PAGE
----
As 2015 got underway, congressional Republican leaders had a decision to make. It wasn't one of their high-profile choices -- whether or not to shut down the government, whether or not to sabotage American foreign policy, etc. -- but it nevertheless mattered quite a bit.
In practical terms, GOP leaders had to pick their accountant. Doug Elmendorf's term as head of the Congressional Budget Office was nearly over, and Republicans were under pressure to reappoint him to another term. The recommendations made sense -- Elmendorf developed a reputation as a respected, impartial economist, who was pretty effective in telling lawmakers -- and by extension, all of us -- how much stuff costs.
As we talked about late last year, the argument from mainstream conservatives was that Elmendorf could extend meaningful credibility to GOP proposals through favorable scores -- if Elmendorf said Republicans’ numbers add up, everyone would know GOP lawmakers were taking their responsibilities seriously.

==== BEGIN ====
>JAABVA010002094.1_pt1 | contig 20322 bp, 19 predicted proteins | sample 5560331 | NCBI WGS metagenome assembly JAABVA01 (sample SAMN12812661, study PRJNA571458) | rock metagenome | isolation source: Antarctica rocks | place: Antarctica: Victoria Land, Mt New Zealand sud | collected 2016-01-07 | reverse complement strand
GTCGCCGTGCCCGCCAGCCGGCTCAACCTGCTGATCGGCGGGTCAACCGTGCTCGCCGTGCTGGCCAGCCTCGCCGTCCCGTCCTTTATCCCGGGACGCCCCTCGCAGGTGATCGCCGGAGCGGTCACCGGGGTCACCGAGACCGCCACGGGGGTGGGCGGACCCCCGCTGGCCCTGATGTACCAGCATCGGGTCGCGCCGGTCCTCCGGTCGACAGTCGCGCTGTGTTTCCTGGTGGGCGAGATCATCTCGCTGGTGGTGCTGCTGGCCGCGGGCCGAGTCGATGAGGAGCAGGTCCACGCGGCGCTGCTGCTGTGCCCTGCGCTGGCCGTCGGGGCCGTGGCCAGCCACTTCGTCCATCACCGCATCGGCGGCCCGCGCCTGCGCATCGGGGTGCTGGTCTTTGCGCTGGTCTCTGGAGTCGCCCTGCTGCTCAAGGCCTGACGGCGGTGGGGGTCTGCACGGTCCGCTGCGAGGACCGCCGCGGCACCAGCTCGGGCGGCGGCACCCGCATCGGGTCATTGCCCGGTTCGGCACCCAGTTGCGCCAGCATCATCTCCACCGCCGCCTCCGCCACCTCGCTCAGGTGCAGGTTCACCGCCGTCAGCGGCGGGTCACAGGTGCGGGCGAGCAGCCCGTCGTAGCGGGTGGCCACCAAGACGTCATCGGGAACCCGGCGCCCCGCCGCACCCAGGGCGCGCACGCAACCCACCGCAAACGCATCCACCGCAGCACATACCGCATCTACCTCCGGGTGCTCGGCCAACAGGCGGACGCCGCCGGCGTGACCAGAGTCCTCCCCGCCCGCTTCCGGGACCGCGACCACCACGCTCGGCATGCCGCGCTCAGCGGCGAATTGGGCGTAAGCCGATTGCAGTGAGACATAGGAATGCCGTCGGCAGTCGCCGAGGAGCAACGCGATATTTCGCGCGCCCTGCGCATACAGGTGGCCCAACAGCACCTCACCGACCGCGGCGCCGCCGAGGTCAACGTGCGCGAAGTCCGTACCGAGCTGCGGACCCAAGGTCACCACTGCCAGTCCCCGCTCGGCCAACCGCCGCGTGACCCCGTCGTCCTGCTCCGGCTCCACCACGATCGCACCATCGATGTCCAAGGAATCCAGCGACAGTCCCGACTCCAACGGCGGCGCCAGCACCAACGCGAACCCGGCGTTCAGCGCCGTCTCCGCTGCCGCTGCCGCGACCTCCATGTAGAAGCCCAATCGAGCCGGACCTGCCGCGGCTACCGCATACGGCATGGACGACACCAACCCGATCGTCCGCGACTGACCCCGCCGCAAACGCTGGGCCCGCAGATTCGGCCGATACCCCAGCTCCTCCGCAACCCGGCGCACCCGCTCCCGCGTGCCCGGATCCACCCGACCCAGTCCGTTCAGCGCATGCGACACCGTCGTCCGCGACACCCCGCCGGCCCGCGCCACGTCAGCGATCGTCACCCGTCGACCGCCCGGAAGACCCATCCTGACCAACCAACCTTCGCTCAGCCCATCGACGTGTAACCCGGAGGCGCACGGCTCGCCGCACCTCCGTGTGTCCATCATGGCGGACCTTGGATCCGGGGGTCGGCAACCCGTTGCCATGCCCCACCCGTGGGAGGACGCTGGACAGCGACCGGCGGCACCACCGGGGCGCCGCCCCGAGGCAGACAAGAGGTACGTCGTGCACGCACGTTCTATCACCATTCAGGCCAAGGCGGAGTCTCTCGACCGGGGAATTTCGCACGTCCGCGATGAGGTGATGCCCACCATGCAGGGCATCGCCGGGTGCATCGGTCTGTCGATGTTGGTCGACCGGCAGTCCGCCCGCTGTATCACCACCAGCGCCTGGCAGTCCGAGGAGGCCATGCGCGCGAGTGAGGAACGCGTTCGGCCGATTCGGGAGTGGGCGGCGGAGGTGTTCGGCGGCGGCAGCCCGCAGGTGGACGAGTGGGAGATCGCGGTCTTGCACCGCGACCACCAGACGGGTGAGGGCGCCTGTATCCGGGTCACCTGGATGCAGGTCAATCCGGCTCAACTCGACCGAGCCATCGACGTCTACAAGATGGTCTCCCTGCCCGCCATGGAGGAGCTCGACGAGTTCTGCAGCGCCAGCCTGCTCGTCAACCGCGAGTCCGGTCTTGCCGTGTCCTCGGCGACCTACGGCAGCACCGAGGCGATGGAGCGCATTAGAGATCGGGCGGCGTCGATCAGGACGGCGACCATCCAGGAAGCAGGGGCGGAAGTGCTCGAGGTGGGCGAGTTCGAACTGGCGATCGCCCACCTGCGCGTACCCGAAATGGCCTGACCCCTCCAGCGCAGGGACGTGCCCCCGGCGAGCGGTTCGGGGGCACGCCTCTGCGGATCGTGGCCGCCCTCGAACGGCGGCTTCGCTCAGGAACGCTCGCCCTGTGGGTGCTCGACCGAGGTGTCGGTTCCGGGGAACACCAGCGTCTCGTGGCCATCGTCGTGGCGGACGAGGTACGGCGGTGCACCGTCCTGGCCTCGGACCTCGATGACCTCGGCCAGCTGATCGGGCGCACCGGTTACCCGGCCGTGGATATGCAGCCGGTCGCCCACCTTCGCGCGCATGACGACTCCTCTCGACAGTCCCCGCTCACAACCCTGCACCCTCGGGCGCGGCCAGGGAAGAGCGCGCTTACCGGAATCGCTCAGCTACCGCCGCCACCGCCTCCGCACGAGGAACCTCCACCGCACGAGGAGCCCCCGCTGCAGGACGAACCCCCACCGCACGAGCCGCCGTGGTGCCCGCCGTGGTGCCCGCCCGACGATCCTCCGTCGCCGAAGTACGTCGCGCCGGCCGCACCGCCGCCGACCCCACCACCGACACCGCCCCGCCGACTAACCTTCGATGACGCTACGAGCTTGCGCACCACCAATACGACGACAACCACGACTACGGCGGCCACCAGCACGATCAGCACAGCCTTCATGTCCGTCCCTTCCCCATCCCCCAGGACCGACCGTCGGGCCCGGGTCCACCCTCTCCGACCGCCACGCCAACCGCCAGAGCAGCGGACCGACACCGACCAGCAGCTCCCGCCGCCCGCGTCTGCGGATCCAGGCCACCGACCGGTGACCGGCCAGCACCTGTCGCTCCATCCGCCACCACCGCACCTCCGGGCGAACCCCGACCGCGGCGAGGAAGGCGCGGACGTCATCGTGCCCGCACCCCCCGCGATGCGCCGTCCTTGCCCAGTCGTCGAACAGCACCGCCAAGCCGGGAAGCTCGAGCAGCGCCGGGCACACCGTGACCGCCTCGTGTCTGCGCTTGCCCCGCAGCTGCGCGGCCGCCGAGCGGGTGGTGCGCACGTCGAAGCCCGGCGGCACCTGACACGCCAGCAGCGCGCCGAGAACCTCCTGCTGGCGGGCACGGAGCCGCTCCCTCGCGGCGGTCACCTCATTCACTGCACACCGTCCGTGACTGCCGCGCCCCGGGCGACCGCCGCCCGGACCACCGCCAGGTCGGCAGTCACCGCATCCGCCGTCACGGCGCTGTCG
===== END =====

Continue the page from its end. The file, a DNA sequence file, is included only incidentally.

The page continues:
Soon after, right on cue, Republicans showed Elmendorf the door, and introduced Keith Hall, a "Republican stalwart," as the new CBO chief. The strategy wasn't subtle: GOP leaders wanted a Congressional Budget Office that would tell conservatives what they wanted to hear. Elmendorf wouldn't, so he had to go.
The new Republican-appointed director of the Congressional Budget Office delivered some bad news ... to the party's "Reaganomics" devotees: Tax cuts don't pay for themselves through turbocharged economic growth.
Keith Hall, who served as an economic adviser to former President George W. Bush, made the pronouncement at his first news conference after the CBO reduced its 2015 budget deficit forecast by $60 billion.
Hall spoke to reporters recently, shortly before lawmakers returned to Capitol Hill, and he threw cold water at one of the Republican Party's top economic principles. "No, the evidence is that tax cuts do not pay for themselves," Hall told reporters. "And our models that we're doing, our macroeconomic effects, show that."